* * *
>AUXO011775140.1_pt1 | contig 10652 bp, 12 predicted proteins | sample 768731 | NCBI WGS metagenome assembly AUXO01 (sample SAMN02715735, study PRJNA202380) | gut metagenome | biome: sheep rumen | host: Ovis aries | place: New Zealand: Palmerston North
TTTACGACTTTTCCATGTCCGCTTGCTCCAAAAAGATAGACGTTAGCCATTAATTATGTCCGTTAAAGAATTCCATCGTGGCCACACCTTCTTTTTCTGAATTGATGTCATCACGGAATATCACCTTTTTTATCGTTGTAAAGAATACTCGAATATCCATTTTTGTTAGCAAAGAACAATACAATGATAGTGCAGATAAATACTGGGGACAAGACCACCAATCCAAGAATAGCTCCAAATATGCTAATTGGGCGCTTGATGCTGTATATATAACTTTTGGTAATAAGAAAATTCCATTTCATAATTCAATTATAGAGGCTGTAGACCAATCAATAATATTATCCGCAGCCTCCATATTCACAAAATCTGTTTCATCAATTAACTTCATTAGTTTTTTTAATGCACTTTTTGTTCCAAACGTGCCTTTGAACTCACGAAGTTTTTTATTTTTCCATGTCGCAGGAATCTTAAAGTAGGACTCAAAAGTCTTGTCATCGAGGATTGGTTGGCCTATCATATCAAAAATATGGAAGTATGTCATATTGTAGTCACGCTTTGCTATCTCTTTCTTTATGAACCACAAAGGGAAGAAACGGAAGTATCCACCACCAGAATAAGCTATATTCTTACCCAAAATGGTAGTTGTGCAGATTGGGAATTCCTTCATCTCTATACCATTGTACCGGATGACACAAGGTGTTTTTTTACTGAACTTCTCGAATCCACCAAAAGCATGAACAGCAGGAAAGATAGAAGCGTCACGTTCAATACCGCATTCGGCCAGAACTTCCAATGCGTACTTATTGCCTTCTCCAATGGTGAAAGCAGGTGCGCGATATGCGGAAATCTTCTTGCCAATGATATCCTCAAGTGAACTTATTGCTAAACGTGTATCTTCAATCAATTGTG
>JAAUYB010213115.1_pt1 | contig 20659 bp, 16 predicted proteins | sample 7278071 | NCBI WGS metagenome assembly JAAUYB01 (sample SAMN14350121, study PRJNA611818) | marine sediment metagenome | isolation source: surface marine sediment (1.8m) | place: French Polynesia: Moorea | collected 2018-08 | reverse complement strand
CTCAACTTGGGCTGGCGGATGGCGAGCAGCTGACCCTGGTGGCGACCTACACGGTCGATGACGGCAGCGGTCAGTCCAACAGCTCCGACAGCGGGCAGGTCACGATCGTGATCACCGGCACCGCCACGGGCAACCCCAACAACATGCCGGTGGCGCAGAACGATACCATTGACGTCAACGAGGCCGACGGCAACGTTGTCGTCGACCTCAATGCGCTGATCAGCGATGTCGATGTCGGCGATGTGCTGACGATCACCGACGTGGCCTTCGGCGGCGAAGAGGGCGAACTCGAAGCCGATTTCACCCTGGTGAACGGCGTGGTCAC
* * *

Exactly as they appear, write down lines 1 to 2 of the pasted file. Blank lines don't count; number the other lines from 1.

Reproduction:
>AUXO011775140.1_pt1 | contig 10652 bp, 12 predicted proteins | sample 768731 | NCBI WGS metagenome assembly AUXO01 (sample SAMN02715735, study PRJNA202380) | gut metagenome | biome: sheep rumen | host: Ovis aries | place: New Zealand: Palmerston North
TTTACGACTTTTCCATGTCCGCTTGCTCCAAAAAGATAGACGTTAGCCATTAATTATGTCCGTTAAAGAATTCCATCGTGGCCACACCTTCTTTTTCTGAATTGATGTCATCACGGAATATCACCTTTTTTATCGTTGTAAAGAATACTCGAATATCCATTTTTGTTAGCAAAGAACAATACAATGATAGTGCAGATAAATACTGGGGACAAGACCACCAATCCAAGAATAGCTCCAAATATGCTAATTGGGCGCTTGATGCTGTATATATAACTTTTGGTAATAAGAAAATTCCATTTCATAATTCAATTATAGAGGCTGTAGACCAATCAATAATATTATCCGCAGCCTCCATATTCACAAAATCTGTTTCATCAATTAACTTCATTAGTTTTTTTAATGCACTTTTTGTTCCAAACGTGCCTTTGAACTCACGAAGTTTTTTATTTTTCCATGTCGCAGGAATCTTAAAGTAGGACTCAAAAGTCTTGTCATCGAGGATTGGTTGGCCTATCATATCAAAAATATGGAAGTATGTCATATTGTAGTCACGCTTTGCTATCTCTTTCTTTATGAACCACAAAGGGAAGAAACGGAAGTATCCACCACCAGAATAAGCTATATTCTTACCCAAAATGGTAGTTGTGCAGATTGGGAATTCCTTCATCTCTATACCATTGTACCGGATGACACAAGGTGTTTTTTTACTGAACTTCTCGAATCCACCAAAAGCATGAACAGCAGGAAAGATAGAAGCGTCACGTTCAATACCGCATTCGGCCAGAACTTCCAATGCGTACTTATTGCCTTCTCCAATGGTGAAAGCAGGTGCGCGATATGCGGAAATCTTCTTGCCAATGATATCCTCAAGTGAACTTATTGCTAAACGTGTATCTTCAATCAATTGTG